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Communicating about science? Consider culture, say UW researchers

Together with colleagues from Northwestern University, the American Indian Center of Chicago and the Menominee tribe of Wisconsin, UW researchers recently published new findings on the impact of cultural orientations on science communication.  

“We argue that science communication – for example, words, photographs and illustrations – necessarily makes use of artifacts, both physical and conceptual, and these artifacts commonly reflect the cultural orientations and assumptions of their creators,” the authors write.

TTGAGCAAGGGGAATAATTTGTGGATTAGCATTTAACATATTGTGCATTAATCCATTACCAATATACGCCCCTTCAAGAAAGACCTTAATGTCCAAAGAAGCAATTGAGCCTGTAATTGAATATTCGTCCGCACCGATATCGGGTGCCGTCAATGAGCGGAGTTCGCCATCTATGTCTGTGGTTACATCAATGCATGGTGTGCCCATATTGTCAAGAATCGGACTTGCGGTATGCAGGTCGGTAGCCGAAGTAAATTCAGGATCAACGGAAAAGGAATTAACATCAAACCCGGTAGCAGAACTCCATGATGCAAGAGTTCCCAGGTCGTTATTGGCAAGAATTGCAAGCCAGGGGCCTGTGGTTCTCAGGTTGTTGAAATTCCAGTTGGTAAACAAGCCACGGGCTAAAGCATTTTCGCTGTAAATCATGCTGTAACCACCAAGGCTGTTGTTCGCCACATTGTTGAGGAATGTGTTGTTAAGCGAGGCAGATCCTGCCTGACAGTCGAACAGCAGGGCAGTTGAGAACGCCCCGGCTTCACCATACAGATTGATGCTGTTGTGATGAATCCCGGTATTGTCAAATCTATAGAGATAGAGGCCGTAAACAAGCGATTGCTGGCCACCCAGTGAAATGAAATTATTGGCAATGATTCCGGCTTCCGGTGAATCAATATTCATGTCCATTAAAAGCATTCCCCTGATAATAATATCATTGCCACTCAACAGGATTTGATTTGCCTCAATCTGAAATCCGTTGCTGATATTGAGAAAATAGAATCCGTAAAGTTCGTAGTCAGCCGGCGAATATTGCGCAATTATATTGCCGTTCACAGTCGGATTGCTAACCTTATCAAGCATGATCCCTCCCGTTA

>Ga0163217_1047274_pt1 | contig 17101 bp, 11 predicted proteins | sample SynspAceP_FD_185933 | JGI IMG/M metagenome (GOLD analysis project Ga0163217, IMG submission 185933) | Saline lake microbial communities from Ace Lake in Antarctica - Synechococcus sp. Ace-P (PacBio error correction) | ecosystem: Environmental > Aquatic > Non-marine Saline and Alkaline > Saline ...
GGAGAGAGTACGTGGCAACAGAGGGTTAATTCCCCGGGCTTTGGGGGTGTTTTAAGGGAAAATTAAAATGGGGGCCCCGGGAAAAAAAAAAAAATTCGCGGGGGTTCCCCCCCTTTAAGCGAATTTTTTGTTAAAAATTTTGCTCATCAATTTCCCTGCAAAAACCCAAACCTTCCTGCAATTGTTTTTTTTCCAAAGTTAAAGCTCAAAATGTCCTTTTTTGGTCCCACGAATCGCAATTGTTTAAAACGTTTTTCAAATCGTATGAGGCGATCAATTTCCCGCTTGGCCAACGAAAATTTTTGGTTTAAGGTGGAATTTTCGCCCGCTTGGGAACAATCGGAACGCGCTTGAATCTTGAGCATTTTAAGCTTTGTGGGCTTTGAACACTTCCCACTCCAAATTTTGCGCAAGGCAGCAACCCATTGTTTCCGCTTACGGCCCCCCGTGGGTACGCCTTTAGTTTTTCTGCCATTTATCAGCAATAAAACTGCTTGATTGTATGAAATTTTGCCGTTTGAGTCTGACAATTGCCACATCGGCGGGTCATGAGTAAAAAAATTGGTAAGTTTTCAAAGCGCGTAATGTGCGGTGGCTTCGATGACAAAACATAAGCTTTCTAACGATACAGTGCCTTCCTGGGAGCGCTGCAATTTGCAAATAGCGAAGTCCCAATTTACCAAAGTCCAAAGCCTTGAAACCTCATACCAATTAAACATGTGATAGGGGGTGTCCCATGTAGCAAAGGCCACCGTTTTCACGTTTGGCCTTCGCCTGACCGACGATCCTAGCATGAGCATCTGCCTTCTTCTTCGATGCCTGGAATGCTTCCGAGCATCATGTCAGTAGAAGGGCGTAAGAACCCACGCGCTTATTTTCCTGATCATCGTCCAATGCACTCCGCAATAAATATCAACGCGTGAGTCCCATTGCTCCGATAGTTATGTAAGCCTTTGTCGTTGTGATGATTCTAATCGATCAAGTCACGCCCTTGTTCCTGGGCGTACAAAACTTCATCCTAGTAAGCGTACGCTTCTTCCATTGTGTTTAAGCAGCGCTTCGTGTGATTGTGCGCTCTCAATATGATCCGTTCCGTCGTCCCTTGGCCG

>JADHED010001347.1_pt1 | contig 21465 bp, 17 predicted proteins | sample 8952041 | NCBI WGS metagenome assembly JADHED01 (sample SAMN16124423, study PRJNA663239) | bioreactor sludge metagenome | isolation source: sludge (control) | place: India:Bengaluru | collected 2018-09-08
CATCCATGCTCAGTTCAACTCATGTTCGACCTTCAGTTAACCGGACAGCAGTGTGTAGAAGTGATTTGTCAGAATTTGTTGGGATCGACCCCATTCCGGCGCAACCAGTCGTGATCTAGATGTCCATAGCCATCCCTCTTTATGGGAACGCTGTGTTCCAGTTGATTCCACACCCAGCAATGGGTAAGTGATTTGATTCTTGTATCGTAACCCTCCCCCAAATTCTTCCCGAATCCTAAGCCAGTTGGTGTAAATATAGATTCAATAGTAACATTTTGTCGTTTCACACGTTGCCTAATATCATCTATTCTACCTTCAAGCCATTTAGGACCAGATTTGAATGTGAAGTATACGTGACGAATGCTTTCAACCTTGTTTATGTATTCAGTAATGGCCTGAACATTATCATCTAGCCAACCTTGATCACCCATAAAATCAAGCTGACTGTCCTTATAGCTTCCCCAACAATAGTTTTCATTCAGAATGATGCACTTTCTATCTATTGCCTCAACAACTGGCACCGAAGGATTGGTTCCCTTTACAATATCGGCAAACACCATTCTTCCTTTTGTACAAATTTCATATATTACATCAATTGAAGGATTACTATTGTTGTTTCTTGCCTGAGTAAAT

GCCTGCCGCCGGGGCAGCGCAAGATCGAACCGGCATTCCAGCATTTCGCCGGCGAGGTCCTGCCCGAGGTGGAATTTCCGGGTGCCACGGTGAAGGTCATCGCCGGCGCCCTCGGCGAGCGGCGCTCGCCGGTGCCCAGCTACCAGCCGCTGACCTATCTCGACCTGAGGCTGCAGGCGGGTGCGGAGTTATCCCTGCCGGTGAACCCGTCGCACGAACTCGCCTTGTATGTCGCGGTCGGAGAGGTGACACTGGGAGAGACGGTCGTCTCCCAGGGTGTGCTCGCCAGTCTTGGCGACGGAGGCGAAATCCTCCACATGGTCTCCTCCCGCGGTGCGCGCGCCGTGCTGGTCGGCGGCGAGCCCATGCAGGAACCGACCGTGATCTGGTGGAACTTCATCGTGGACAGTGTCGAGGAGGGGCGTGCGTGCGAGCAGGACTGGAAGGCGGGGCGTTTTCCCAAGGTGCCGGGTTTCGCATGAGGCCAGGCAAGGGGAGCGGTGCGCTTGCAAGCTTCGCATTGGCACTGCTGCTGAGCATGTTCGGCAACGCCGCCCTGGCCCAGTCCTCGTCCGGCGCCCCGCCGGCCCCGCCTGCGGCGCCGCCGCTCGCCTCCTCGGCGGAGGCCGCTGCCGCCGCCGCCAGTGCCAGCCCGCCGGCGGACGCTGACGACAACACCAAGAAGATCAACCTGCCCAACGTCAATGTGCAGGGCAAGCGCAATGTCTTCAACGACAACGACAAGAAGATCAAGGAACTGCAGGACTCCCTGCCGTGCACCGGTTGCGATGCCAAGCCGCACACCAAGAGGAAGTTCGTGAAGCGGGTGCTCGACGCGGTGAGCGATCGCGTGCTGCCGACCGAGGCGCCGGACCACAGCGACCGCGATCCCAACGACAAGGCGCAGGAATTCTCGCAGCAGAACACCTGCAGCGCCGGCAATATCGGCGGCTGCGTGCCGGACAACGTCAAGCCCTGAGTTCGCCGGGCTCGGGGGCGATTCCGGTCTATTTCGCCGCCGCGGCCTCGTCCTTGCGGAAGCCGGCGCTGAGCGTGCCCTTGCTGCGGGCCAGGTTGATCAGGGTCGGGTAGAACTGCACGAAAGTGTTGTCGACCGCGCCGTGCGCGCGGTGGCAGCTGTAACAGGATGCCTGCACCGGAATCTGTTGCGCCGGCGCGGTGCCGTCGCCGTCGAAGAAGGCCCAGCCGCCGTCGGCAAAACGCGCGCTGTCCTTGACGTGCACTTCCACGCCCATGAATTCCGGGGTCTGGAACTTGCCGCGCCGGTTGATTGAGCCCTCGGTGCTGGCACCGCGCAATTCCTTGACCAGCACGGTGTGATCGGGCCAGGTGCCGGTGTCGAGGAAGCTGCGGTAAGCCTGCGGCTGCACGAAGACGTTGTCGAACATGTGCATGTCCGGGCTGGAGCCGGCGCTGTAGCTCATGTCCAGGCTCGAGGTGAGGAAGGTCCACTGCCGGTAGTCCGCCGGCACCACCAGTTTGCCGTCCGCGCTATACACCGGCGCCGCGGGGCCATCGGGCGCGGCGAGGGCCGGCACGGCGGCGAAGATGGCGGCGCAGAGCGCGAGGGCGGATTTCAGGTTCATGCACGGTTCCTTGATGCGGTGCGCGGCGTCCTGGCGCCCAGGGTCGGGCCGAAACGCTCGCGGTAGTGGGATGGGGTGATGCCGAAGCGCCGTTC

One example of this phenomenon is the depiction of nature in media such as children’s picture books. “There are profound implications not only for perceiving the issue but studying it, forming policy, or forging adaption for our collective futures,” said Megan Bang, a UW assistant professor of educational psychology.

Read more from UW Today…